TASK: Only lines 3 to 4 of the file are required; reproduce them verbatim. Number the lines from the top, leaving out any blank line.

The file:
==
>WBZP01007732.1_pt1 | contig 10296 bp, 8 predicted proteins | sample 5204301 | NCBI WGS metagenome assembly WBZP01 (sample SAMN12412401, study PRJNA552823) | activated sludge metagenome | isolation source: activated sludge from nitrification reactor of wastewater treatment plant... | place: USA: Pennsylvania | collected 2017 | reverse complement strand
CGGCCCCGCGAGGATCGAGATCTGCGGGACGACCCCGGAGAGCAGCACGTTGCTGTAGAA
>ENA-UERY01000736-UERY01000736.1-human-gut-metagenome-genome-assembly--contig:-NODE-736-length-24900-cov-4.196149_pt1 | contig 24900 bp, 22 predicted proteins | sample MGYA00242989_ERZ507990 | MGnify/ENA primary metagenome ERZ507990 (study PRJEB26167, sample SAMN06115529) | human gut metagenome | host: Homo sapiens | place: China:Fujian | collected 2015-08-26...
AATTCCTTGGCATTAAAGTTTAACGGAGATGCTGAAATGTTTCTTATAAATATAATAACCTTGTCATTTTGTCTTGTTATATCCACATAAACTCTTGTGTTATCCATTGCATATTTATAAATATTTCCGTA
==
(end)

>ENA-UERY01000736-UERY01000736.1-human-gut-metagenome-genome-assembly--contig:-NODE-736-length-24900-cov-4.196149_pt1 | contig 24900 bp, 22 predicted proteins | sample MGYA00242989_ERZ507990 | MGnify/ENA primary metagenome ERZ507990 (study PRJEB26167, sample SAMN06115529) | human gut metagenome | host: Homo sapiens | place: China:Fujian | collected 2015-08-26...
AATTCCTTGGCATTAAAGTTTAACGGAGATGCTGAAATGTTTCTTATAAATATAATAACCTTGTCATTTTGTCTTGTTATATCCACATAAACTCTTGTGTTATCCATTGCATATTTATAAATATTTCCGTA